It?s home for the holidays for me?again for the third time in four years. But where is home? Where I was born and raised? Or where I spent two-thirds of my life? Or is home anywhere I happen to be assigned as a Jesuit?
Last year home was Guam, where I found many interesting challenges?a culture that looked deceptively like middle-class USA?with suburban-style homes, more than one car parked in the driveway, and plenty of 9-5 jobs available. But all that masks a culture that is just as distinctive as Chuukese or Pohnpeian or any other Micronesian culture.
Besides surviving the early (5:45 AM) masses I would say a couple of times a week, I was proudest of being able to help with a public education program on the first Jesuit missionary?first not just in Micronesia but in the entire Pacific?Fr. Diego Luis de San Vitores. This 17th century missionary, now a candidate for canonization, has been badly mistreated by early historians. He was blamed for the enormous reduction of population of the islands by unleashing musketballs on the people during the course of the so-called ?Spanish-Chamorro Wars.? Our job was to rehabilitate the image of the man and his mission, but to do so in a historically honest way, using the Spanish sources for the period that now abound. In doing that, we hoped that we would free the people of Guam and the Northern Marianas from the unhappy choice many seemed to face: either be true to their church and overlook the ?genocide and cultural loss? that San Vitores and the Spanish presumably unleashed, or vote on behalf of their ethnicity and deny the Jesuit a place among the saints, consigning him instead to the haunt of demons.
My last few months in the islands were full and satisfying. There was a talk at a big event on Yap to celebrate historical ties between Yap and Palau… a two-day retreat for teachers at Assumption School on Majuro… a week-long meeting of the education reform team in Chuuk in late July… a talk at Xavier HS graduation, and a two-day session on island culture during orientation week before the opening of the new school year.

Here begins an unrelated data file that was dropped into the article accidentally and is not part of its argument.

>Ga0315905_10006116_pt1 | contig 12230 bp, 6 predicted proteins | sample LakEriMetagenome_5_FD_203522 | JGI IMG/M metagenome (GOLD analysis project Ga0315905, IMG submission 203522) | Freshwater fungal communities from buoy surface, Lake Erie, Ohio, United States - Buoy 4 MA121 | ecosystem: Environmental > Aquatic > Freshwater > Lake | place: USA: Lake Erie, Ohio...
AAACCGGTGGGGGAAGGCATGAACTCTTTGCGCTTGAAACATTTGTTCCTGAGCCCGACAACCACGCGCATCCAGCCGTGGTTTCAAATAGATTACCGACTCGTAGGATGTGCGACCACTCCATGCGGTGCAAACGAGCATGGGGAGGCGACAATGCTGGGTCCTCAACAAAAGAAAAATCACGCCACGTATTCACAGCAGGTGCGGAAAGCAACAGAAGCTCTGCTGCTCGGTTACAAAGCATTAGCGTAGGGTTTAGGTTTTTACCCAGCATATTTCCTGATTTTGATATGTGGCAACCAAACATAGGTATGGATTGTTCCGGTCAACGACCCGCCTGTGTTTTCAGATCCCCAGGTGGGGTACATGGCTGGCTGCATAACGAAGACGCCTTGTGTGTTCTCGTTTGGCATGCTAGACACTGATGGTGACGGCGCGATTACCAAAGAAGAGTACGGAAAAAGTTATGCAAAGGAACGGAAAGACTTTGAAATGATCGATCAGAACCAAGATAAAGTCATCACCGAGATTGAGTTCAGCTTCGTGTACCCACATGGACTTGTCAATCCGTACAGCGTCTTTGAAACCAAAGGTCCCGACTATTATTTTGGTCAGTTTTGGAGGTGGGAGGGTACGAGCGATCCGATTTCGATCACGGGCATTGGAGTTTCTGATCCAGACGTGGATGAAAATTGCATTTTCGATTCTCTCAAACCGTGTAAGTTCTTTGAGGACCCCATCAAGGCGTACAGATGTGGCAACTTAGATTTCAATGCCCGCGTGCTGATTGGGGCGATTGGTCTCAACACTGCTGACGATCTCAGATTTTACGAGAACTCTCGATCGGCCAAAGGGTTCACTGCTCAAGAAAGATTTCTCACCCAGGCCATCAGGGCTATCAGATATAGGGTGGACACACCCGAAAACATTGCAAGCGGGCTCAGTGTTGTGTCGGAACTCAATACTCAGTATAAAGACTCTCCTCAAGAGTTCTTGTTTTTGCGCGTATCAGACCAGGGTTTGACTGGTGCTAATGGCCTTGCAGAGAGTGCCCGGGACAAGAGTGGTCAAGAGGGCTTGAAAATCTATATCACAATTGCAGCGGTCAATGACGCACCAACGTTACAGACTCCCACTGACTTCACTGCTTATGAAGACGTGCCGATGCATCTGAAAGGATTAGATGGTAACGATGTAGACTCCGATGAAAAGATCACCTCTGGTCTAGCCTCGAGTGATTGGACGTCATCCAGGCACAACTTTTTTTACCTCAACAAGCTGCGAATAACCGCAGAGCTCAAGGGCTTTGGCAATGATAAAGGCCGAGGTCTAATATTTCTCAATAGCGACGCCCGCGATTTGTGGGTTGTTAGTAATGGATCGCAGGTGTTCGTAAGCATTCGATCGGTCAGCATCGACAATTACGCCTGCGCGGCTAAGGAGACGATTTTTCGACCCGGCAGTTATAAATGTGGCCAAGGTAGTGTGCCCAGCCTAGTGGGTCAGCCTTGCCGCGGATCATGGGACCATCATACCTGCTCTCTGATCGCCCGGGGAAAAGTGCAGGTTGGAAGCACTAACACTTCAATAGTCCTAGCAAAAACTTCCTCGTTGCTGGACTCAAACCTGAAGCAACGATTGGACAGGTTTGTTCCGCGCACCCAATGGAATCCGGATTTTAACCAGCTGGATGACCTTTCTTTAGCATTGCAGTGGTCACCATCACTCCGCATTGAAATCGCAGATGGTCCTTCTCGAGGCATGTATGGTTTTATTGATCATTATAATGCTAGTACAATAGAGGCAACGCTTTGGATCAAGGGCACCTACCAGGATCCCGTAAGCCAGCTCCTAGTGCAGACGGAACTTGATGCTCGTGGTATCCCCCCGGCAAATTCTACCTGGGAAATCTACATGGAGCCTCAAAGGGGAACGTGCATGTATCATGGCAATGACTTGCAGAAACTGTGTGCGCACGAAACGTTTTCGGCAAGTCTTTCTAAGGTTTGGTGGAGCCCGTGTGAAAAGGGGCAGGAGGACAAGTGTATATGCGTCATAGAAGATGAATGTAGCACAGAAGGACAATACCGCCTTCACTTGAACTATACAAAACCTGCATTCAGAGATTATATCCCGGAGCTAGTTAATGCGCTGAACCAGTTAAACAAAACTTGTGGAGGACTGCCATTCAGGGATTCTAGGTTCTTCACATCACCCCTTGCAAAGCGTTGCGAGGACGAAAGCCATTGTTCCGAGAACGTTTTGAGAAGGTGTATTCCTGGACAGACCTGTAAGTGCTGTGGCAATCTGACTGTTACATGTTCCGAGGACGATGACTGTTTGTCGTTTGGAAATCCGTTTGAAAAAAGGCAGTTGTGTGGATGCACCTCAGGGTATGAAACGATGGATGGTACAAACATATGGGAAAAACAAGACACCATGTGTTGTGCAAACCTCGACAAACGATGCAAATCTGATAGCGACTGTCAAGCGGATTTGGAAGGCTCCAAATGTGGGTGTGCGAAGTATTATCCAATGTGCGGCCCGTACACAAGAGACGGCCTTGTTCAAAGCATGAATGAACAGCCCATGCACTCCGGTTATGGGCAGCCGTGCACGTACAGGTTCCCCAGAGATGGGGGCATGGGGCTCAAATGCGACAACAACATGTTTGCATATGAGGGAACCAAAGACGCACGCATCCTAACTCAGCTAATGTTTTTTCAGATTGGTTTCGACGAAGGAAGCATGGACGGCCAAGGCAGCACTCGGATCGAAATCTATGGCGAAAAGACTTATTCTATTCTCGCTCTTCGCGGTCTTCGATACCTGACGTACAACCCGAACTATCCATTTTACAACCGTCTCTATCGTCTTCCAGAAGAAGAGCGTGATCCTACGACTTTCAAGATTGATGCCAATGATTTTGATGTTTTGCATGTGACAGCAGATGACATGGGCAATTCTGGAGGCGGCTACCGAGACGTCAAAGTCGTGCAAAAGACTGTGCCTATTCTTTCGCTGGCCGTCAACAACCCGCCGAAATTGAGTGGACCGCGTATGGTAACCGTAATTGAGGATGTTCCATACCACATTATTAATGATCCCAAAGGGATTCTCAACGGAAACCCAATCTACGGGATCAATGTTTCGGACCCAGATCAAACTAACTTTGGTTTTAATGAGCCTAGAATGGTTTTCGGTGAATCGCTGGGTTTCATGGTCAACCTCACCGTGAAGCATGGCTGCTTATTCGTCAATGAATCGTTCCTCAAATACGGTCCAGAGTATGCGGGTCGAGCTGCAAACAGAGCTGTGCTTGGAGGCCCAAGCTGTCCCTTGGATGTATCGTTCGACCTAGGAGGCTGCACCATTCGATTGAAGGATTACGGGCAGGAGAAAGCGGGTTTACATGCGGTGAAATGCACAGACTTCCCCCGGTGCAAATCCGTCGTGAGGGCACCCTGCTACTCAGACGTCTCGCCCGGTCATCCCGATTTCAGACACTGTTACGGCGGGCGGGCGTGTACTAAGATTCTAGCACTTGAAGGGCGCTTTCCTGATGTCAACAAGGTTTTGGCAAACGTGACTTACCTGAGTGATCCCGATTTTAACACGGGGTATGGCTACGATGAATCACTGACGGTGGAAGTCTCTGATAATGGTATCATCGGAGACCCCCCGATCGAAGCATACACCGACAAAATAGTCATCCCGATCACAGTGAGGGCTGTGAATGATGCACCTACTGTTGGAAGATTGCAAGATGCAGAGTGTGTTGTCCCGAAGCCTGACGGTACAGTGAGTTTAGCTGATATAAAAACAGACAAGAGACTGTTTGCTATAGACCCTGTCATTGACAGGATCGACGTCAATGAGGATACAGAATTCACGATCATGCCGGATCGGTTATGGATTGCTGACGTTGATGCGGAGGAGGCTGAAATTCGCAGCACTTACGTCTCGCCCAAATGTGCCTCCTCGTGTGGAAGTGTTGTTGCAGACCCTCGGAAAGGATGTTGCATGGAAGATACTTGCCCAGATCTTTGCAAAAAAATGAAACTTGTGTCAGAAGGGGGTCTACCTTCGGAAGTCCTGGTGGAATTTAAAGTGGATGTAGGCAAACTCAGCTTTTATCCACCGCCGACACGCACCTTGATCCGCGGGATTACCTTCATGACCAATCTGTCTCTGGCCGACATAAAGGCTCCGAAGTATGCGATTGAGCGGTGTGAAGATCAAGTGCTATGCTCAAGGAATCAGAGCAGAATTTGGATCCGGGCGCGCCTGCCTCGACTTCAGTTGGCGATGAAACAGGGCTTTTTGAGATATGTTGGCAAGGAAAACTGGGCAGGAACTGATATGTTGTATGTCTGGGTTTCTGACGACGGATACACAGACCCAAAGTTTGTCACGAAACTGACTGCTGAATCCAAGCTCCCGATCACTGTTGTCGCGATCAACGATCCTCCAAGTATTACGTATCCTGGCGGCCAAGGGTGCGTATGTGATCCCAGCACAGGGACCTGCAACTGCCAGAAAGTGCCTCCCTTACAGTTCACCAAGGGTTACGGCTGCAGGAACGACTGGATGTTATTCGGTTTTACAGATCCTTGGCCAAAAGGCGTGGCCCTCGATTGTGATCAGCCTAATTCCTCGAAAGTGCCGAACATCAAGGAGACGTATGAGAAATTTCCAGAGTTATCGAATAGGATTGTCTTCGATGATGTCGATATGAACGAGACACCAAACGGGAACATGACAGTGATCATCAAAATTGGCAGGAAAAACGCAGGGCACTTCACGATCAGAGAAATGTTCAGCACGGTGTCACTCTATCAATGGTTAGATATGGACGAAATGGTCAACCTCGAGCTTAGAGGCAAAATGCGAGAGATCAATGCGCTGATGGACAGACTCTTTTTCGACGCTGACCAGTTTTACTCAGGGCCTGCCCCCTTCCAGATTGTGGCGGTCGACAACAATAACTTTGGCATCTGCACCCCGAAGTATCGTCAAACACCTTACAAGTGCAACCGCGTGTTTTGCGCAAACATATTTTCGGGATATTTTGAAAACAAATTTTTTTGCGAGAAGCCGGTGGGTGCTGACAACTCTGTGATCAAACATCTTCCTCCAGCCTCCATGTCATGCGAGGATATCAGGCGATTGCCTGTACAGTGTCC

But that was then. Now I?m in New York living on the Fordham campus trying to stitch together a work routine that can satisfy my workaholic demands. So far it?s not even close. I?m helping out with liturgies at our retirement community, doing odds and ends at Campus Ministry, and giving a talk or two at one of the graduate programs. But little projects help fill in the time?the monograph on German rule in the islands a century ago, the education project on Micronesia I hope to continue, and maybe even another video on island migrants to the US. Another godsend has been the family gatherings?like the big family wedding in late October, or the get-together in the Adirondacks promised at the end of Christmas week.
What we?re all left with as we await Christmas is the promise of a promise. These remaining days before Christmas we look forward to celebrating the birth of a special child. But the birth itself wasn?t the end of the story, just a promise of a time when Syrians and Jews, like the lions and lambs in Isaiah, will happily coexist. We all know it hasn?t happened yet, but we look forward to the time when the promise will be fulfilled. Perhaps the peace we find this Christmas will be the assurance that we might not have reached the top of that mountain quite yet… but sooner or later we will.
Fran Hezel, SJ
Spellman Hall, Fordham University, Bronx, NY 10458